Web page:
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THE CONFESSIONS OF A WIFE
DICK NEGLECTS TO TELEPHONE HIS MOTHER
All the way. back from the ceme
tery I was very nervous because I
knew I was going to be late and sure
enough when I reached Dick's moth
ers house it was 15 minutes past 6.
The houses was all dark and there
on the porch was Dick.
"What Is the matter?" I asked,' as I
ran up the steps.
"Matter enough," answered Dick,
"I've been so busy today that I for
got to telephone mother we were
coming to dinner, and evidently the
people are away."
"I was wrong, Dick, dear," I said
contritely, "but I won't do it again."
Instead of helping matters this seem
ed to pour oil on the fire of his anger.
"Of course it was wrong but no
man can tell what a fool woman will
I didn't relish being called a "fool
woman" even: if -1 had made a mis
take, and I knew if I" spoke it would
.be to say something that would be
better left unsaid.
"What will we do now?" belliger
ently asked Dick. I knew from his
tone that he would veto anything I
might suggest, -so I simply ventured:
"You know, dear, we can always
"Well, we won't!" was his short de
cision. "It would take an hour before
we got there and I am as hungry as
a bear. .
"We'll go down to one of the res
taurants and get something to eat
and then go home."
"All right, dear," I said meekly, for
I was determined to take my medi
cine and look pleasant.
Just as we, standing 'on the steps,
were determining where to go, Mpl
lie, looking lovelier than I ever saw
her, came 1-ound the corner and fair
ly ran into us before she saw who it
.was, ,7. , T m aiLi.
"Mercy! What in the world are
you doing' here?" she exclaimed,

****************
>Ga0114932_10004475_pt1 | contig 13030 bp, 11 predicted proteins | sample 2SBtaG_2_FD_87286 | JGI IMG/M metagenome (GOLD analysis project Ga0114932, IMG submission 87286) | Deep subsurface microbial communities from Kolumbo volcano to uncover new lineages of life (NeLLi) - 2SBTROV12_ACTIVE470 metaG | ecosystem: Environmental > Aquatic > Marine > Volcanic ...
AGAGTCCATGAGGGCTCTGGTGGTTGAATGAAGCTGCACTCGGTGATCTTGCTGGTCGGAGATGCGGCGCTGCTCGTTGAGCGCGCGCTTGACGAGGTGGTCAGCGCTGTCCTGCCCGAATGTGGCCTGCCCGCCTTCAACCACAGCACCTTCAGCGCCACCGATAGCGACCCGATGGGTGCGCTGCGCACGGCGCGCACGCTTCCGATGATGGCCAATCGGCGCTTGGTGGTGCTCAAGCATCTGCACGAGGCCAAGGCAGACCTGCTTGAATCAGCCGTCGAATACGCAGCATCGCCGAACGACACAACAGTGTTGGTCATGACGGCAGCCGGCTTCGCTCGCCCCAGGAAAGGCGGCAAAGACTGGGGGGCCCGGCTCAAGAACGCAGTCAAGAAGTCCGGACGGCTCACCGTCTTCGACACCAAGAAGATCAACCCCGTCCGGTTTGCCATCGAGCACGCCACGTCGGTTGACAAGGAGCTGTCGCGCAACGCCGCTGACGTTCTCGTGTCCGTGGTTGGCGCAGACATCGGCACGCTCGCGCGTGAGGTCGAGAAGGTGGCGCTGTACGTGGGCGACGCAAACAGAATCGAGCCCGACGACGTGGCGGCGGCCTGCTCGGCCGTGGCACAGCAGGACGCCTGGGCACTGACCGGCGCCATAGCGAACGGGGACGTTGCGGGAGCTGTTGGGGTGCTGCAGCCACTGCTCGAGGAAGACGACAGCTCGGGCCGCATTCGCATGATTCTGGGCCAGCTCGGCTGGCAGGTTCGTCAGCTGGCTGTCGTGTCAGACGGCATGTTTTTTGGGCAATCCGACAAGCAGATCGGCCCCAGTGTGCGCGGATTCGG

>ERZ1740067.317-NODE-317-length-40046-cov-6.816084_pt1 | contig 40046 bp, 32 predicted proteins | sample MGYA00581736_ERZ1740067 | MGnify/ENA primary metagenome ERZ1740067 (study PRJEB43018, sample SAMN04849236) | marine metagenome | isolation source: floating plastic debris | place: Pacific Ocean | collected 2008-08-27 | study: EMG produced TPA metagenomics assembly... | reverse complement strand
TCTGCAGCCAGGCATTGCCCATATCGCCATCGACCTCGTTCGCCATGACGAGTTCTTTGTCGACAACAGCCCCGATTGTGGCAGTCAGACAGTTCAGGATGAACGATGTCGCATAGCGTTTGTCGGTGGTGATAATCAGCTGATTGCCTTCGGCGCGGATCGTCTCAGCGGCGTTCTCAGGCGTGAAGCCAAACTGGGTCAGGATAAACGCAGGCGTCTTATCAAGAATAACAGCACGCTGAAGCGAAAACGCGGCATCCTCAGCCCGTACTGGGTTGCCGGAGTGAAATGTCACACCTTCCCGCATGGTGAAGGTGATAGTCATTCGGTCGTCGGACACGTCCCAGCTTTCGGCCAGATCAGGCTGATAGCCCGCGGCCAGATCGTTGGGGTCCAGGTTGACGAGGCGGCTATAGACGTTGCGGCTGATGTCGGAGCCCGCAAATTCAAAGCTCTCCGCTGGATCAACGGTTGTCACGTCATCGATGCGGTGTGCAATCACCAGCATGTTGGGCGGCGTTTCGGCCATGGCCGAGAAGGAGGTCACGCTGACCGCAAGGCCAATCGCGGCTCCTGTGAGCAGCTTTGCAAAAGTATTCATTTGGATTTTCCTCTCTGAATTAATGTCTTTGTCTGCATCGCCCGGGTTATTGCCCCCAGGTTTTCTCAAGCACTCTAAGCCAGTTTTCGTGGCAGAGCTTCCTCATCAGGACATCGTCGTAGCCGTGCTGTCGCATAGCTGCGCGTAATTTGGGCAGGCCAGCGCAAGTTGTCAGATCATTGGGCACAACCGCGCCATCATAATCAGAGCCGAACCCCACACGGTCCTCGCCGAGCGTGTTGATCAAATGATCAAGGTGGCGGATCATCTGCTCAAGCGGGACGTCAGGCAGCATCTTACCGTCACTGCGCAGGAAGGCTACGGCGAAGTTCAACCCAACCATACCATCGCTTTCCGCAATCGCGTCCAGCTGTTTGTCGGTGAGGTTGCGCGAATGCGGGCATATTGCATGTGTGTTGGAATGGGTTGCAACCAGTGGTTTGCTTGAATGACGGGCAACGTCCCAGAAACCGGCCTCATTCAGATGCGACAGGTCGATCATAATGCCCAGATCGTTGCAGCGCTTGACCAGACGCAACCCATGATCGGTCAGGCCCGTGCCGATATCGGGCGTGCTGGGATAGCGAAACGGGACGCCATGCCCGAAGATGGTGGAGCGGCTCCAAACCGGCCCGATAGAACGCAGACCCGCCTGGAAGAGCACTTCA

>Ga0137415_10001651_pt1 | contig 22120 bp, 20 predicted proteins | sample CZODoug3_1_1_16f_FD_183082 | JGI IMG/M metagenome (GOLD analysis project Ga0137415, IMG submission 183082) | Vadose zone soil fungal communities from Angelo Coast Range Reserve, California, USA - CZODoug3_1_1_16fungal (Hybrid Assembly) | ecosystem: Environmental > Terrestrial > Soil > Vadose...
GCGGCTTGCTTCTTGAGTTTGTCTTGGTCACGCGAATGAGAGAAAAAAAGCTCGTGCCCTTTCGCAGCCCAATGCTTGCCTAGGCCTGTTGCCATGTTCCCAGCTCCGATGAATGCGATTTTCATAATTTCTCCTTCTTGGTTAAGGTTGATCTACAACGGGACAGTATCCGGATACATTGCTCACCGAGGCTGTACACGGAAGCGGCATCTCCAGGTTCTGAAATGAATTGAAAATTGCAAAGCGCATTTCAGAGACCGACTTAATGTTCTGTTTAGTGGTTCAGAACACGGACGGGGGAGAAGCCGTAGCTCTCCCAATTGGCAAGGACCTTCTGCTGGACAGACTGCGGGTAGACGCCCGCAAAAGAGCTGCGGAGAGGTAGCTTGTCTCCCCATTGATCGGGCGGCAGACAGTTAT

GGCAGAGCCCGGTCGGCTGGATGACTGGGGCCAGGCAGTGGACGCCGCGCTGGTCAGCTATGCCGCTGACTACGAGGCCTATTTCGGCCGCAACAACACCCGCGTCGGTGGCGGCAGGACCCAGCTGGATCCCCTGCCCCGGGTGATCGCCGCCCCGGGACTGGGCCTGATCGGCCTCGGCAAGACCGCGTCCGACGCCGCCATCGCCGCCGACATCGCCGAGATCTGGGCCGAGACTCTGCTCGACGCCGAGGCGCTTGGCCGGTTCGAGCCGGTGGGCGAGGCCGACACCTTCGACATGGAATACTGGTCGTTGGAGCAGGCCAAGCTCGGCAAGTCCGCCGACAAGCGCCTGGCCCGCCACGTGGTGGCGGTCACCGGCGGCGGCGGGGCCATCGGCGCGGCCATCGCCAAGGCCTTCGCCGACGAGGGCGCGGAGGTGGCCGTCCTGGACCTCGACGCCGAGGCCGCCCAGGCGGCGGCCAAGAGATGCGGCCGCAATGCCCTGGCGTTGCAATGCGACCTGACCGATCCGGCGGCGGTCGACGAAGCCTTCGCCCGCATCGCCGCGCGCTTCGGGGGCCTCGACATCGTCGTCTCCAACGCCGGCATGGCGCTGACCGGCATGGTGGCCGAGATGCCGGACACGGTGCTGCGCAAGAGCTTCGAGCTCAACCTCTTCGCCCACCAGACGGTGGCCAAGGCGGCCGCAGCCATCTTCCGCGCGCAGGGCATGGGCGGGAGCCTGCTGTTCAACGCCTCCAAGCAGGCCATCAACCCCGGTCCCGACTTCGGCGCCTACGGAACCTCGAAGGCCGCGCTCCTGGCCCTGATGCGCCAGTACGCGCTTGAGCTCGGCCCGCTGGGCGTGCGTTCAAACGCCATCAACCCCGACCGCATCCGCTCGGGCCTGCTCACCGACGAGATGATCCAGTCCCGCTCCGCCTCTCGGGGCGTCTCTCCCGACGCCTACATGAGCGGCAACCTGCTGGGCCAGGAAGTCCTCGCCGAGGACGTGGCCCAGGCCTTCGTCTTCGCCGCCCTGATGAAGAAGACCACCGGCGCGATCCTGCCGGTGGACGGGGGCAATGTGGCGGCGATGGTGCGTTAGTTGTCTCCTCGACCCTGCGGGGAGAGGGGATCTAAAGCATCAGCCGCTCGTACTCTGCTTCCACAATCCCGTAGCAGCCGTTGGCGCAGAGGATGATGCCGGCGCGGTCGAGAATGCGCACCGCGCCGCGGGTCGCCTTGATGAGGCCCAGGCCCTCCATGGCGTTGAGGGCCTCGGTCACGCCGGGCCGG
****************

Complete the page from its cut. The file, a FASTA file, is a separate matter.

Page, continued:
clearly "fussed" to find ua
"We came over to have dinner with
you," said Dick.
"Mother a,nd father have gone to
stay with Aunt Glara. Uncle John is
"They did not expect you to stay
alone in the house?" "asked Dick in
"No," said Mollie, slowly. "They
said I was to go over and stay with
Margie and you, but when I telephon
ed this afternoon they told me at the
hotel that Margie was out." (Dick
looked at me inquiringly). "And so
I determined to come home and stay
all night I am not afraid."
I knew that Mollie was not telling
us everything, especially as she was
very reluctant when Dick said: "Well,
now, little sister, you can go with
us down town to dinner and come
home with us for the night. I heart
ily disapprove of mother and father
going away without making sure of
arrangements for your care. Go up
stairs and get what will make you
comfortable and. Madge and I will
wait for you." Mollie went, protest
ing, and she gave me a little appeal
ing look as she passed.
She had hardly gotten in the house
before a big touring, car drove up to
the curb and Will Hattersly a man
much older than Mollie came rush
ing up the steps.
"I'm afraid I'm late," he began,
before he realized that I was not Mol
lie. "Oh, I beg, your pardon, I thought
you were Miss .Waverly. I had an
engagement to take her out to din
ner." "Miss Waverly will be unable to
keep it," said Dick stiffly. And with
a curt "I'm very sorry," the man ran
down the steps as though glad to get
out of .a bad mess quickly
(Te Be Continued Tomorrow.), i